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Define a growth function to be a monotone increasing function $F: {\bf N} \to {\bf N}$, thus for instance $n \mapsto n^2$, $n \mapsto 2^n$, $n \mapsto 2^{2^n}$ are examples of growth functions. Let's say that one growth function $F$ dominates another $G$ if one has $F(n) \geq G(n)$ for all $n$. (One could instead ask for asymptotic eventual domination, in which one works with sufficiently large $n$ only, or asymptotic domination, in which one allows a multiplicative constant $C$, but it seems the answers to the questions below are basically the same in both cases, so I'll stick with the simpler formulation.)

Let's call a collection ${\mathcal F}$ of growth functions complete cofinal if every growth function is dominated by at least one growth function in ${\mathcal F}$.

Cantor's diagonalisation argument tells us that a cofinal set of growth functions cannot be countable. On the other hand, the set of all growth functions has the cardinality of the continuum. So, on the continuum hypothesis, a cofinal set of growth functions must necessarily have the cardinality of the continuum.

My first question is: what happens without the continuum hypothesis? Is it possible to have a cofinal set of growth functions of intermediate cardinality?

My second question is more vague: is there some simpler way to view the poset of growth functions under domination (or asymptotic domination) that makes it easier to answer questions like this? Ideally I would like to "control" this poset in some sense by some other, better understood object (e.g. the first uncountable ordinal, the nonstandard natural numbers, or the Stone-Cech compactification of the natural numbers).

EDIT: notation updated in view of responses.

2 added 230 characters in body; deleted 12 characters in body

Define a growth function to be a monotone increasing function $F: {\bf N} \to {\bf N}$, thus for instance $n \mapsto n^2$, $n \mapsto 2^n$, $n \mapsto 2^{2^n}$ are examples of growth functions. Let's say that one growth function $F$ dominates another $G$ if one has $F(n) \geq G(n)$ for all $n$. (One could instead ask for asymptotic domination, in which one works with sufficiently large $n$ only, or allows a multiplicative constant $C$, but it seems the answers to the questions below are basically the same in both cases, so I'll stick with the simpler formulation.)

Let's call a collection ${\mathcal F}$ of growth functions complete cofinal if every growth function is dominated by at least one growth function in ${\mathcal F}$. (There may be a better terminology to use here; I am making this one up.)

Cantor's diagonalisation argument tells us that a complete cofinal set of growth functions cannot be countable. On the other hand, the set of all growth functions has the cardinality of the continuum. So, on the continuum hypothesis, a complete cofinal set of growth functions must necessarily have the cardinality of the continuum.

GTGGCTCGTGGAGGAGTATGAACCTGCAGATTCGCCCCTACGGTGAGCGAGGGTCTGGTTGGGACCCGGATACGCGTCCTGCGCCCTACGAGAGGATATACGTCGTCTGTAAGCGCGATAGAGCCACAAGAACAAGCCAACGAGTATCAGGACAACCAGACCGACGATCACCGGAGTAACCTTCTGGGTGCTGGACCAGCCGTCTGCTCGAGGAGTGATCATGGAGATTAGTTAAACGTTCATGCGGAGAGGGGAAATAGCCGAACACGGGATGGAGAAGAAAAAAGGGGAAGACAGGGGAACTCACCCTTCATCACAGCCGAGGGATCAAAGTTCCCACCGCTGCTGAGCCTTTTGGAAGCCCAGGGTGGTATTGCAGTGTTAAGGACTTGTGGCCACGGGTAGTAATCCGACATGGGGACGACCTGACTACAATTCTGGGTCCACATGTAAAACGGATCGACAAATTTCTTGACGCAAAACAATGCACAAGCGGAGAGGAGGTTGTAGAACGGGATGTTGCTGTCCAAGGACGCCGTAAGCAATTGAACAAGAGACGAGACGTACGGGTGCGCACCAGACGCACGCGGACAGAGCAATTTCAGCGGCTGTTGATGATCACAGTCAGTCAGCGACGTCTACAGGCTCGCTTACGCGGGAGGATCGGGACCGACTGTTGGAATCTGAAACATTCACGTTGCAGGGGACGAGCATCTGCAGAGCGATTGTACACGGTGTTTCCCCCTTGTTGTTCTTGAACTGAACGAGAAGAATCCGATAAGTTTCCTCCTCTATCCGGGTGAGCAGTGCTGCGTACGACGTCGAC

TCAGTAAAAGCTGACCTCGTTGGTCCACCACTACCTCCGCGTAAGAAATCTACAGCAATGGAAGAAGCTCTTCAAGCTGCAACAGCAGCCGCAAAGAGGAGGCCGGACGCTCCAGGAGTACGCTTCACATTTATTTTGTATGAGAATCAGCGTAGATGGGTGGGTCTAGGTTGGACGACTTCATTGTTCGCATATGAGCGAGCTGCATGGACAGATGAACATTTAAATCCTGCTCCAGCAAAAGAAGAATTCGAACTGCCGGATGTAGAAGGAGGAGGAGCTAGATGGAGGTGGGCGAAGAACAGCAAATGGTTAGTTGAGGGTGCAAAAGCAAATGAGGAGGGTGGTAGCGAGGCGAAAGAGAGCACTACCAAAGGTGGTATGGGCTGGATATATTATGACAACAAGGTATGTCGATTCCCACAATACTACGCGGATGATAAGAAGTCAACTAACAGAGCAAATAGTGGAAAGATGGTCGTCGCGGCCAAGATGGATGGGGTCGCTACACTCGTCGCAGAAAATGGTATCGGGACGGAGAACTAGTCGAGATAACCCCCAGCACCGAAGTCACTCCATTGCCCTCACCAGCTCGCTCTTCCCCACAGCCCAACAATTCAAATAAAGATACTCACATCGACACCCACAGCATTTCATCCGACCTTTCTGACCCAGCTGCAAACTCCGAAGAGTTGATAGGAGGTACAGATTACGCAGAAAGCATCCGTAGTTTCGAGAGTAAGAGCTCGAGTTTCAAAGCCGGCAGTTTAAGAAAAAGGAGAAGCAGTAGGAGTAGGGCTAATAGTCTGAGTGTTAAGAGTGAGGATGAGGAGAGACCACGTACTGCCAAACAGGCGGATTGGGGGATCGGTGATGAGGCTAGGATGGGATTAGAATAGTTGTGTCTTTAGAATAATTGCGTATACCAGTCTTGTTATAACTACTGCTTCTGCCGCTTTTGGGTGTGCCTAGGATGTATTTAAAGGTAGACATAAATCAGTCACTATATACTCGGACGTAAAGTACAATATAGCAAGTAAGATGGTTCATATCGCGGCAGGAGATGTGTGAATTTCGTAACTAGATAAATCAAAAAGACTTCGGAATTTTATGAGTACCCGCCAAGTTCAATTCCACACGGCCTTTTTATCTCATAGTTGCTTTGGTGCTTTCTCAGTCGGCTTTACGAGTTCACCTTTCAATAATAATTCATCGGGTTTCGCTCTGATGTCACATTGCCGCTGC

My first question is: what happens without the continuum hypothesis? Is it possible to have a complete cofinal set of growth functions of intermediate cardinality?

My second question is more vague: is there some simpler way to view the poset of growth functions under domination (or asymptotic domination) that makes it easier to answer questions like this? Ideally I would like to "control" this poset in some sense by some other, better understood object (e.g. the first uncountable ordinal, the nonstandard natural numbers, or the Stone-Cech compactification of the natural numbers).

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# How many orders of infinity are there?

Define a growth function to be a monotone increasing function $F: {\bf N} \to {\bf N}$, thus for instance $n \mapsto n^2$, $n \mapsto 2^n$, $n \mapsto 2^{2^n}$ are examples of growth functions. Let's say that one growth function $F$ dominates another $G$ if one has $F(n) \geq G(n)$ for all $n$. (One could instead ask for asymptotic domination, in which one works with sufficiently large $n$ only, but it seems the answers to the questions below are basically the same in both cases, so I'll stick with the simpler formulation.)

Let's call a collection ${\mathcal F}$ of growth functions complete if every growth function is dominated by at least one growth function in ${\mathcal F}$. (There may be a better terminology to use here; I am making this one up.)

Cantor's diagonalisation argument tells us that a complete set of growth functions cannot be countable. On the other hand, the set of all growth functions has the cardinality of the continuum. So, on the continuum hypothesis, a complete set of growth functions must necessarily have the cardinality of the continuum.

My first question is: what happens without the continuum hypothesis? Is it possible to have a complete set of growth functions of intermediate cardinality?

My second question is more vague: is there some simpler way to view the poset of growth functions under domination (or asymptotic domination) that makes it easier to answer questions like this?